1987 – FJW
Another very bad gale – more damage at Burncoose than here. Irroratum blown over. Magnolias show they were blasted by January cold.
1967 – FJW
Hale from above and oil menace growing.
1964 – FJW
Robusta in Donkey Shoe at its best – Irroratums have been good. ‘Mr Garden’ has been excellent but is now over. Poor magnolia year. St Ewe hedge just past best.
1934 – JCW
No real cold for a long time. 3 or 4 magnolias show some flowers. Mag denudata has the most bloom.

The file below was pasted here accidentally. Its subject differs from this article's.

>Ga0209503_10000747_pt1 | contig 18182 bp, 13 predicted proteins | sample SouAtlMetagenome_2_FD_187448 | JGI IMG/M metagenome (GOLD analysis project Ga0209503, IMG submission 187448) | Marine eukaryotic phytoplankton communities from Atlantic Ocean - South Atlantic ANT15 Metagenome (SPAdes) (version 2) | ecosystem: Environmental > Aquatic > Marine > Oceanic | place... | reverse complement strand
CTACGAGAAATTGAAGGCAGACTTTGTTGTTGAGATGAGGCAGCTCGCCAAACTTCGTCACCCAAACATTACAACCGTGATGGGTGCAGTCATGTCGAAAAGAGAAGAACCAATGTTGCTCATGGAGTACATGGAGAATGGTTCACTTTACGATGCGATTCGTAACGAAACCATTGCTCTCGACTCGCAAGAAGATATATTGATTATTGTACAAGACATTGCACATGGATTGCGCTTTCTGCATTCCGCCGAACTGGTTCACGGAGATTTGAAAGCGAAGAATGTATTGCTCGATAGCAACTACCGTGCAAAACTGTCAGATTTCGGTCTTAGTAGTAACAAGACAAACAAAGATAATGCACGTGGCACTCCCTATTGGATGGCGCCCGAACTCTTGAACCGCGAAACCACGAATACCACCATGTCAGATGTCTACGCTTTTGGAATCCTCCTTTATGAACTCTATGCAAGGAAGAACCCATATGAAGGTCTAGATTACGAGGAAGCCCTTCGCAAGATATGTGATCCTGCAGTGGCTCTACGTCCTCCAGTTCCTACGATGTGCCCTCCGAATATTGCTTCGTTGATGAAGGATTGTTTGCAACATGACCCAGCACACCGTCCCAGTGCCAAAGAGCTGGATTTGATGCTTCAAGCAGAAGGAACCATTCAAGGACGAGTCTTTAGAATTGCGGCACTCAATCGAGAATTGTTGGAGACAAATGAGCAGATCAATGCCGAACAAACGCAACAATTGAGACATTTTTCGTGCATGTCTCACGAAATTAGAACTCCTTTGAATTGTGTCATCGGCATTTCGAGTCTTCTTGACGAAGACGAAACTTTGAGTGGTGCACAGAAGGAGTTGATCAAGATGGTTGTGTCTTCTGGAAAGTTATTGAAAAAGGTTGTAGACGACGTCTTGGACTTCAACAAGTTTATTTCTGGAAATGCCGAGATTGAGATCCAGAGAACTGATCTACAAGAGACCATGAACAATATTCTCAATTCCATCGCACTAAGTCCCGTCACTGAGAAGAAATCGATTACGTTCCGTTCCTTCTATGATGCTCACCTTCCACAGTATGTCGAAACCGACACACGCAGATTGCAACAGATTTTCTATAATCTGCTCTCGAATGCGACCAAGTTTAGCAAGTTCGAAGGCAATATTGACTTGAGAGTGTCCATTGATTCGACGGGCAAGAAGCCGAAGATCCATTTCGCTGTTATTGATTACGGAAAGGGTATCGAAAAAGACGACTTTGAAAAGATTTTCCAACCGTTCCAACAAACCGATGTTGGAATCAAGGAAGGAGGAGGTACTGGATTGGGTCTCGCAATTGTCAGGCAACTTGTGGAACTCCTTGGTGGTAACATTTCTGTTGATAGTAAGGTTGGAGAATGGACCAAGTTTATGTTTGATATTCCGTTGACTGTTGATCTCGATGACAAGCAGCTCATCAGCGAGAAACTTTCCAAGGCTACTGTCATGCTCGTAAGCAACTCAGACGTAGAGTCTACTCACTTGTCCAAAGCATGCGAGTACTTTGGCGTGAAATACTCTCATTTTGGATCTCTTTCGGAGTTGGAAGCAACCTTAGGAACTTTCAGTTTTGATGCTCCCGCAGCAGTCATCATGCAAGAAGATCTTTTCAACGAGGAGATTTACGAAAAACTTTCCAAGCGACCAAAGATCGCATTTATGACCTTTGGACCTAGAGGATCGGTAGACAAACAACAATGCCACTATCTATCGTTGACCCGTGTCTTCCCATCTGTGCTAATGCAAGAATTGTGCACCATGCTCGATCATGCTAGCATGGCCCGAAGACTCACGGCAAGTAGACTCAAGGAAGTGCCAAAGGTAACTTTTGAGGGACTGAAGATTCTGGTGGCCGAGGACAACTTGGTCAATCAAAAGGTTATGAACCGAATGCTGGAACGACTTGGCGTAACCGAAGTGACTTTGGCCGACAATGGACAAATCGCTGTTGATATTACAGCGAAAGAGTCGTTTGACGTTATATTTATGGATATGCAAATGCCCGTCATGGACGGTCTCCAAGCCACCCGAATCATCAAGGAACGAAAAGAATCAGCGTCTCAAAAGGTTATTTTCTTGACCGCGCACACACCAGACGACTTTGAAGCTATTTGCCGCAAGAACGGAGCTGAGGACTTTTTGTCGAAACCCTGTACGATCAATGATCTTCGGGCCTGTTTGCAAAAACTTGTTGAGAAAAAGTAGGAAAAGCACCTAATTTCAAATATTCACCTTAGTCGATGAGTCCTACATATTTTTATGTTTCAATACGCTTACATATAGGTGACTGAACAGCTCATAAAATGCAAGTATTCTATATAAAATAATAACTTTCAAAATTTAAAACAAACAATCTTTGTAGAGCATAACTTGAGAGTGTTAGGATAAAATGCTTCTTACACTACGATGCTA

1923 – JCW
We are a long way ahead of 1917.
1912 – JCW
The Barbatums, Mrs Butler x, Thomsonii x, are at their best and so the Arboreum. Rho fargesii, the big quarry plant, is most beautiful. Anenome alpenina good, daffs at their best.
1908 – JCW
No Reticulata but stuff has moved well in the last week. ½ of (Narcissi) King A open.
1907 – JCW
Well ahead of 1900, 1901, 1902 and 1904. Citron is opening. Monarch open and nearly all King A.
1904 – JCW
Picked a Cam reticulata well out, only half King A open.
1901 – JCW
Jacko shows colour and Cardinal is picked, two flowers hardly open.